Willows on the Sefton Coast
© Phil Smith
Salix x doniana at Lifeboat Road, Formby, 2nd Oct. 2007.
One of the botanical highlights of the Sefton Coast is the remarkable richness of willows (Salix). So far about 30 different types have been identified here, 15 of them being hybrids. This compares with about 26 lowland willows in the whole of Cumbria, a county particularly rich in this group of plants (Halliday 1997). Not only does the Sefton Coast have a great diversity of willows, but several of the hybrids found on the sand-dunes are extremely rare nationallyNot only does the Sefton Coast have a great diversity of willows, but several of the hybrids found on the sand-dunes are extremely rare nationally. Recent on-line updates to the Atlas of the British and Irish Flora by the Botanical Society of the British Isles give a much better picture of the distribution of these rare hybrids in 10km squares (hectads) than was previously the case. Table 1 shows that the Sefton Coast is particularly well represented in the national distributions of four rare hybrids. However, the data do not take into account actual population sizes. Often, these hybrids occur in very low numbers, perhaps only one or two individuals at a particular location. On the Sefton Coast, however, one hybrid in particular, S. x friesiana, is known to be relatively common, perhaps occurring as hundreds of plants, while the other three are thought to reach double figures. For example, studies during 2007 have located two bushes of S. x doniana at Lifeboat Road, nine at Hightown and one at Cabin Hill NNR, which are additional to the ten or so already known on the coast. Recent visits to Cabin Hill found 97 bushes of S. x friesiana, while, nearby, at Range Lane there are about 30 specimens. Further north, Queen's Jubilee Nature Trail, Southport, supports at least 21 bushes of this nationally rare plant.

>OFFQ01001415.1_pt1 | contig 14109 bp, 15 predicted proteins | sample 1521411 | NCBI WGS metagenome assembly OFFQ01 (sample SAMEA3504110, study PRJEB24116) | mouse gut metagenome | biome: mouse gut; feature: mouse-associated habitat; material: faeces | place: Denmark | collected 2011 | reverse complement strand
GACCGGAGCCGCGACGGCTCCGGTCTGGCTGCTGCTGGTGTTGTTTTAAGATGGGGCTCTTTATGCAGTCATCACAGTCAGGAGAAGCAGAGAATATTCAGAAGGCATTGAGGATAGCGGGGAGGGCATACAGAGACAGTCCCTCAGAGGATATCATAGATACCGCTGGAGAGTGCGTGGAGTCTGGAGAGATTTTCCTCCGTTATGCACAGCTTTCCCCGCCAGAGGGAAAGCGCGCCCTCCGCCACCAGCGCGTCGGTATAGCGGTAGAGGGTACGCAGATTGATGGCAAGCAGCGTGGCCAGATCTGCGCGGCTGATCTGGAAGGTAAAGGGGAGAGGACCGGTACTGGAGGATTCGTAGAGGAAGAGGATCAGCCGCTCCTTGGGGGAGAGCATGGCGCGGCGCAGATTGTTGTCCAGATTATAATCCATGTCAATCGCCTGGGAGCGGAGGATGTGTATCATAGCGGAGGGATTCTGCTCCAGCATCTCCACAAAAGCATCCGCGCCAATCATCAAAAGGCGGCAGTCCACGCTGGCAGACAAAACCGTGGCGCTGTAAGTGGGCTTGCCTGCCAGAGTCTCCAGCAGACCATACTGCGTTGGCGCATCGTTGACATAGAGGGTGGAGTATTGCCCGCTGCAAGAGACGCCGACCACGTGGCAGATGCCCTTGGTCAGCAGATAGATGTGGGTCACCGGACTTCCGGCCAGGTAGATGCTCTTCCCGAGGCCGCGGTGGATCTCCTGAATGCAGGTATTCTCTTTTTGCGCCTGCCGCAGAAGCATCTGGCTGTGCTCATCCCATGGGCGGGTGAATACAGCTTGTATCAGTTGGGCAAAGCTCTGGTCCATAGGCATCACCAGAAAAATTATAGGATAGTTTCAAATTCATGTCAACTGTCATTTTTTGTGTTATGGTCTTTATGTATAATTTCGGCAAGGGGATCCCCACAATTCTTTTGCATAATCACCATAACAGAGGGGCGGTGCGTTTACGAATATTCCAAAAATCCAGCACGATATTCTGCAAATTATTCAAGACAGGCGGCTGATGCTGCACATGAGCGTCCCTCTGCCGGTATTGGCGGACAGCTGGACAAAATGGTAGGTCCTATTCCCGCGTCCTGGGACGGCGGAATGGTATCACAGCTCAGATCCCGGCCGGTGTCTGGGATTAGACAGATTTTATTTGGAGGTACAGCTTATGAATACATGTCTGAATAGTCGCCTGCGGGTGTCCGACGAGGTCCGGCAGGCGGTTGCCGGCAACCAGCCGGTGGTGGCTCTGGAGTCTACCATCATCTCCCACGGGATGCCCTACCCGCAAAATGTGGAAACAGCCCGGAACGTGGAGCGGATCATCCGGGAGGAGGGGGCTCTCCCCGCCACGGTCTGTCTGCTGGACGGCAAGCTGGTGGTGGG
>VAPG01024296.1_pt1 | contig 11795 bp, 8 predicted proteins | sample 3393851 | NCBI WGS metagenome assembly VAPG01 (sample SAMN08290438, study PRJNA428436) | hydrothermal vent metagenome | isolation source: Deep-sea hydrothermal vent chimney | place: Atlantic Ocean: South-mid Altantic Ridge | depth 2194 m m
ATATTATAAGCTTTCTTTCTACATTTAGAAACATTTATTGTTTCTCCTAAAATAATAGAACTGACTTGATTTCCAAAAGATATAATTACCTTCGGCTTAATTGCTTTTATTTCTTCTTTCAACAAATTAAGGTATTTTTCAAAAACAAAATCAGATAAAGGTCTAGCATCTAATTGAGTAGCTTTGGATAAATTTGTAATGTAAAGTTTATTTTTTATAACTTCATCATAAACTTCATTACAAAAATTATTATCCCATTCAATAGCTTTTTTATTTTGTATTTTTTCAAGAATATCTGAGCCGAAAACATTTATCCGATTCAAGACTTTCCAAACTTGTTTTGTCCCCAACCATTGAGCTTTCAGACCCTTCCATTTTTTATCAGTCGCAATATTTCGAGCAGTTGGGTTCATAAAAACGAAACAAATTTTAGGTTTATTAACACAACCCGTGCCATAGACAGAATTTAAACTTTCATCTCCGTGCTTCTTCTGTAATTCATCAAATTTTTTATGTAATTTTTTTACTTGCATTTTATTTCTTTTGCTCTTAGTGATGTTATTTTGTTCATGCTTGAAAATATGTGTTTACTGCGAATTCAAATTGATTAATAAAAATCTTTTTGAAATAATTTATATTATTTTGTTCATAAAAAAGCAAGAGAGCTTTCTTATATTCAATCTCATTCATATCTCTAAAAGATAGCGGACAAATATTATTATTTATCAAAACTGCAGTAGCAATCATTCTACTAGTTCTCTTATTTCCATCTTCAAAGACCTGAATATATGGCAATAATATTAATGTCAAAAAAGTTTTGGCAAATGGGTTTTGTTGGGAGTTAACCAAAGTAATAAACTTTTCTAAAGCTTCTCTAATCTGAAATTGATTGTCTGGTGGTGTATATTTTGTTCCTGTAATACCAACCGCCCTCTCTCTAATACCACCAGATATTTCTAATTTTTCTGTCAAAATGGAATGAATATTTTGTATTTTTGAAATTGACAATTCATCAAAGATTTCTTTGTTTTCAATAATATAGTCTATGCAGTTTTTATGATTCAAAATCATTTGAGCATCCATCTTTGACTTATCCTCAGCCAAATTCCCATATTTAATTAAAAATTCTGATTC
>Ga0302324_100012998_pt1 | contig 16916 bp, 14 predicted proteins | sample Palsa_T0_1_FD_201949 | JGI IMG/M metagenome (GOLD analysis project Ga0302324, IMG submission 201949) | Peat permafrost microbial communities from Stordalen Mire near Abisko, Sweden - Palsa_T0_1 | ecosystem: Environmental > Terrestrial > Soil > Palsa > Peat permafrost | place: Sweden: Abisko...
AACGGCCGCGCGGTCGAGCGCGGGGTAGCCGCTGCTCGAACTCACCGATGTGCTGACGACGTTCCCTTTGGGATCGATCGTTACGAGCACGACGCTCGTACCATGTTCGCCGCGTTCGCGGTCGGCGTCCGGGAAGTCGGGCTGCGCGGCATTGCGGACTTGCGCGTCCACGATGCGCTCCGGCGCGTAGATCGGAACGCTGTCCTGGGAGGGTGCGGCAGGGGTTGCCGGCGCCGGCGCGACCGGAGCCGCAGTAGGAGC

Over the coming year, it is proposed to conduct a detailed survey of willow distribution and status on the Sefton Coast dune systemOver the coming year, it is proposed to conduct a detailed survey of willow distribution and status on the Sefton Coast dune system. This will concentrate especially on the rare hybrids, with the intention of mapping the exact locations of all bushes. As well as being of inherent scientific interest, the information collected will have direct relevance to the planning of dune scrub management.
Photographs of all the rare Sefton Coast hybrid willows can be viewed on the web-site www.british-wild-flowers.co.uk.
Halliday, G. (1997). A Flora of Cumbria. Centre for North-West Regional Studies, University of Lancaster.
Table 1. Distribution of rare hybrid willows according to BSBI Vascular Plant Atlas Update Project.
|Taxon||Parentage||Post-1987 hectads in Br. Isles||Sefton Coast hectads|
|S. x friesiana||S. repens x S. viminalis||14||3|
|S. x doniana||S. repens x S. purpurea||6||2|
|S. x angusensis||S. repens x S. viminalis x S. cinerea||10||3|
|S. x subsericea||S. repens x S. cinerea||16||2|
Author: Dr Phil Smith, November 2007.